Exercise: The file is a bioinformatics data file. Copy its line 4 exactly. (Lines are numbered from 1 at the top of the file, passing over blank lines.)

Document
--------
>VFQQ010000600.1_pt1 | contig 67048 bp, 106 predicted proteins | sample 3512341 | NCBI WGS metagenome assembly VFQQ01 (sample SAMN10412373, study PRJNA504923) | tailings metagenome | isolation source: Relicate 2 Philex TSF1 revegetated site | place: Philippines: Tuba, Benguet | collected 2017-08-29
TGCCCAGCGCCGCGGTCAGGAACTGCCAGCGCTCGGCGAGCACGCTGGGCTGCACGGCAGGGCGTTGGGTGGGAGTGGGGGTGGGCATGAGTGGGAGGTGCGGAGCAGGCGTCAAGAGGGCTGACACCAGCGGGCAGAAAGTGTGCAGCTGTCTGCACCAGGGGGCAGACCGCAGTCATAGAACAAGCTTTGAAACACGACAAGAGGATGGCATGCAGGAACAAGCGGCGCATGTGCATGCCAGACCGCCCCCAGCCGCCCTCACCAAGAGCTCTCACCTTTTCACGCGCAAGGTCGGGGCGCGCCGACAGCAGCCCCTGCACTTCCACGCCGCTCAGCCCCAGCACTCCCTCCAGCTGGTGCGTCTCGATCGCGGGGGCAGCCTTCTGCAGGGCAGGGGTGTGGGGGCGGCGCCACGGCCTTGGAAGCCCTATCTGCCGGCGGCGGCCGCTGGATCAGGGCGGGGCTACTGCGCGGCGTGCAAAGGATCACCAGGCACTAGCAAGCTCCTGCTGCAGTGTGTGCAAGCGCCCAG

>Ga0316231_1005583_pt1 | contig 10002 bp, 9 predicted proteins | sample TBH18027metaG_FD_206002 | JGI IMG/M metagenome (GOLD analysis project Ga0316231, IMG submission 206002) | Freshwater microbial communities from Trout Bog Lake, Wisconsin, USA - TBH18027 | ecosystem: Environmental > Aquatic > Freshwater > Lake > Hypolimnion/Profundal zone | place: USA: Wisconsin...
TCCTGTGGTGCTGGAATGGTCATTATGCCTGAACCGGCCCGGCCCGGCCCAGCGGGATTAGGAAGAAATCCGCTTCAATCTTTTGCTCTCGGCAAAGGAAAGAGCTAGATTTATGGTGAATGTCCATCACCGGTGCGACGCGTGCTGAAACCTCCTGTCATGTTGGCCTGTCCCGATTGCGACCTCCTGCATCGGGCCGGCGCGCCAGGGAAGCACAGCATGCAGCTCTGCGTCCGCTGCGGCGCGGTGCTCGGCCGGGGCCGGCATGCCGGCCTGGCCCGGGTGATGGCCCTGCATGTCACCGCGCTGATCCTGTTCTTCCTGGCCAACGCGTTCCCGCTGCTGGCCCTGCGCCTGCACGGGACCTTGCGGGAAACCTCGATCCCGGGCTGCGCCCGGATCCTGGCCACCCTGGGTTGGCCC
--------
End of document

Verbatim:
TCCTGTGGTGCTGGAATGGTCATTATGCCTGAACCGGCCCGGCCCGGCCCAGCGGGATTAGGAAGAAATCCGCTTCAATCTTTTGCTCTCGGCAAAGGAAAGAGCTAGATTTATGGTGAATGTCCATCACCGGTGCGACGCGTGCTGAAACCTCCTGTCATGTTGGCCTGTCCCGATTGCGACCTCCTGCATCGGGCCGGCGCGCCAGGGAAGCACAGCATGCAGCTCTGCGTCCGCTGCGGCGCGGTGCTCGGCCGGGGCCGGCATGCCGGCCTGGCCCGGGTGATGGCCCTGCATGTCACCGCGCTGATCCTGTTCTTCCTGGCCAACGCGTTCCCGCTGCTGGCCCTGCGCCTGCACGGGACCTTGCGGGAAACCTCGATCCCGGGCTGCGCCCGGATCCTGGCCACCCTGGGTTGGCCC